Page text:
As France and Scotland shared an enemy in England it was hoped that the young Mary and the young French Dauphin would eventually strengthen the alliance through a marriage. But those in power in England were obviously against that alliance. It was Lymond’s job to seek out intrigues and to protect Mary from them.

The New York Time Book Review said:

“(Her) hero is as polished and perceptive as Lord Peter Wimsey and as resourceful as James Bond.”

I read this one for the Read Scotland 2016 Challenge.

Scottish Highland Book Purchases

books 2

The photo above is of the books that I managed to buy on our brief jaunt up to the Highlands with Peggy. Some were bought at the Pitlochry railway station, a local charity has turned an old waiting room into a bookshop, and they have some great books at very reasonable prices. There’s also another second-hand bookshop just off the high street, well worth a look. I think it’s called Priory Books. I bought two there I believe.

Others I bought in Fort William in a second-hand bookshop just off the main street. It’s not that big but I’m always lucky there.

A few of these books jumped right to the top of my queue so I’ve already read three of them, but only managed to blog about one of them so far – Candleshoe.

Garden Open Tomorrow by Beverley Nichols
The Small Dark Man by Maurice Walsh
The River Monster by Compton Mackenzie
The Progress of a Crime by Julian Symons
The Wooden Overcoat by Pamela Branch
King Hereafter by Dorothy Dunnett (about Macbeth)
Quenn’s Play by Dorothy Dunnett
A Town Like Alice by Nevil Shute
Candleshoe by Michael Innes
A Child’s Garden of Verses by R.L. Stevenson (illustrated by Michael Foreman)

A decent haul I think but it is a wee bit worrying that within less than two weeks I bought 24 books, apart from anything else I need another bookcase now, or maybe I should perform a book cull, but I’ve done that before and ended up regretting getting rid of some books. I might have a six months cooling off period for them in the garage and see how I feel about them after that.

Have you bought many books recently?

The Game of Kings by Dorothy Dunnett

The Game of Kings cover

The Game of Kings by Dorothy Dunnett was first published in 1962 and it appears in the 100 Top Scottish Books. It’s the first book in a series of six which are described by many as historical romance but I would say that romance keeps a fairly low profile, which is fine by me.

It took me about five days to read this book and it isn’t really one for bedtime reading, you have to concentrate on the storyline which has plenty of twists and turns. Quite early on I thought to myself that Dunnett’s writing reminded me of Sir Walter Scott, very wordy and convoluted. Then it dawned on me that she was writing about Scott’s ancestors, he was apparently very proud of his Border riever antecedents and Will Scott and his father Wat (Walter) feature quite a lot in this book.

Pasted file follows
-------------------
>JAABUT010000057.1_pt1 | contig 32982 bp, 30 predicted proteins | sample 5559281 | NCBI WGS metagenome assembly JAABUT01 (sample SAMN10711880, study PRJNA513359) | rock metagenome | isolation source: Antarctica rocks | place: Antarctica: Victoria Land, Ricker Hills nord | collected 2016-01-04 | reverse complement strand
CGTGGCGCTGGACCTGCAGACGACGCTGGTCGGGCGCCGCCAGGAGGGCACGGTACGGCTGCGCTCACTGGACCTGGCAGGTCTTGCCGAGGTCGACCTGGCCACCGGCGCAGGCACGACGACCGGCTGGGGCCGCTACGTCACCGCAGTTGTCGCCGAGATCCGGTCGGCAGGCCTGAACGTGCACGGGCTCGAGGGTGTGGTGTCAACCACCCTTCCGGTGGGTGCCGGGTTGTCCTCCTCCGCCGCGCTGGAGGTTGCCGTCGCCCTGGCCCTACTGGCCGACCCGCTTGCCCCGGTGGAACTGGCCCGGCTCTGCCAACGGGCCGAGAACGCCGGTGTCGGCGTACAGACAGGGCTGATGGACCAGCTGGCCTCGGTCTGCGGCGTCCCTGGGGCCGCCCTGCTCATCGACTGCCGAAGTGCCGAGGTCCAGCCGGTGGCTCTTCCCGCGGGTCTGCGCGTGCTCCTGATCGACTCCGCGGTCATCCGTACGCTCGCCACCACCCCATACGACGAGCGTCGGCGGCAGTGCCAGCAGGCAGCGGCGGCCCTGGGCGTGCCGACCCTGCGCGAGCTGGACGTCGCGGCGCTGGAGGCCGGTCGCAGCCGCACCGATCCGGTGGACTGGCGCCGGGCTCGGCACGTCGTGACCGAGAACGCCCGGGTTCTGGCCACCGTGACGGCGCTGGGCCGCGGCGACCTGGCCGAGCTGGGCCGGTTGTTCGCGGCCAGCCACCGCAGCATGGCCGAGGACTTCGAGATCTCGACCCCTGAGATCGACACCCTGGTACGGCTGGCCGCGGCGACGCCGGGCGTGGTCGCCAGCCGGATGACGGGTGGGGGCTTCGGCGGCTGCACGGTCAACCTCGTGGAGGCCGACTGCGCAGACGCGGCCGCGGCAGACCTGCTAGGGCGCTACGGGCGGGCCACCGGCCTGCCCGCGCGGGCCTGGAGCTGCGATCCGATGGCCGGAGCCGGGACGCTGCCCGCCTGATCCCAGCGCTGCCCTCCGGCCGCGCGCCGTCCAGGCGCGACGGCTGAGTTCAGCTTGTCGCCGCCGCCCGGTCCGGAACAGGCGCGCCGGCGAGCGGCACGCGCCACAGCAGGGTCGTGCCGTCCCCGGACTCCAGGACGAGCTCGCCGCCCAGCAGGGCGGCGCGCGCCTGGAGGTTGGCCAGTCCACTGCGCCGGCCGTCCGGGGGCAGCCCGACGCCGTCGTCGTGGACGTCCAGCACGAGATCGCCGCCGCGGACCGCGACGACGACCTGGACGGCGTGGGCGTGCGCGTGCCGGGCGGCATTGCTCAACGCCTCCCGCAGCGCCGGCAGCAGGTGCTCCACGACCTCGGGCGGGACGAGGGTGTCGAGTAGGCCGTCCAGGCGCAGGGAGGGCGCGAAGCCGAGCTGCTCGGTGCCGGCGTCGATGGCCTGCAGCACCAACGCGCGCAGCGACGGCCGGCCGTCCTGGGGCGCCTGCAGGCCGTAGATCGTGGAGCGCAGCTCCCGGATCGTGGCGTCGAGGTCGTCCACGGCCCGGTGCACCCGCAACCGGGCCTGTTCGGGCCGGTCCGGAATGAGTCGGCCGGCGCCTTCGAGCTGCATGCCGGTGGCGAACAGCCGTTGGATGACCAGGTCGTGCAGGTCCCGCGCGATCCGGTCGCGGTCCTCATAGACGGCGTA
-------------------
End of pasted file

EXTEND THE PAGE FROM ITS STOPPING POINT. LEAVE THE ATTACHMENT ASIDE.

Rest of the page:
The Scottish Border country in the past has been notorious for violence and double dealing, with the land constantly being fought over and changing hands from Scots to English. The upshot of all that is the people living in the Border country tended to be on neither side, except their own, so the Border families were well known for being on neither side and just looking out for themselves.

The year is 1547, it’s a time which is known as The Rough Wooing when Henry VIII was determined to arrange a marriage between his son Edward and the child Mary Queen of Scots and prevent her from marrying the French dauphin and thus forming an alliance with France.

It’s a time of intrigue and Francis Crawford of Lymond is back in Scotland after having been a galley slave on a French boat. He’s still an outlaw in Scotland as the evidence against him points to him being a traitor to his own country. He’s an awkward character and in some ways his own worst enemy but he has great charisma.

I really enjoyed The Game of Kings and I’ll definitely be reading the other books in the series. I especially like books which have a local setting for me and just about every place that was mentioned is known to me, with Dumbarton, especially, being mentioned a lot and that is of course the town I grew up in. I just had to imagine places as they would have been about 500 years ago, very easy when it’s places like Stirling, Linlithgow and Haddington.

Forthcoming Bookish Attractions

Ten days ago I got a message from WordPress congratulating me on 7 years of blogging. I knew that the anniversary was coming up, but I had been under the impression that it had been 6 years – ah well, numbers have never been my strong point and time flies when you’re having fun! When I started ‘Pining’ I was very loath to stick my head up above the parapet on the internet and I was determined to be more or less anonymous, hence at the beginning I didn’t even put my own name on any comments, just the blog name. The photograph of me wasn’t really recognisable – I hope. But I’ve sort of got over my shyness now (probably an age thing) and I’m out there and I just don’t care! I’ve ‘met’ some lovely friends from all over the place through the blog and I just never would have met them otherwise. It has been a life enriching experience. Anyway …

I haven’t been one for joining in many challenges, in fact I’m not a big joiner of anything like clubs, but this year I hope to join a few more, certainly the Reading My Own Damn Books Challenge hosted by Estella’s Revenge – because I really have to concentrate on my books rather than reading those from the library.

To encourage me and make my reading a bit less – hmm what shall I read next … decisions decisions -ish … I’ve decided to publish a list of books I intend to read soon. So starting with March, yes amazingly it’ll be March in just over a couple of weeks, I’m going for six must reads although I know I’ll be reading more than that within the month.

Books Again

1. The Game of Kings by Dorothy Dunnett (I’ve had it over a year)
2. Introduction to Sally by Elizabeth von Arnim (over two years)
3. Crossriggs by Jane and Mary Findlater (around about eight years)
4. Murder in Piccadilly by Charles Kingston (a recent purchase)
5. The Winds of Heaven by Monica Dickens (fairly recent)
6. Cork on the Water by Macdonald Hastings ( I have no idea how long)

Have any of you read any of them?

If anyone wants to share their ‘forthcoming bookish attractions’ then feel free to do so via the comments. Or you might want to read one of my March books so we can compare notes when the time comes.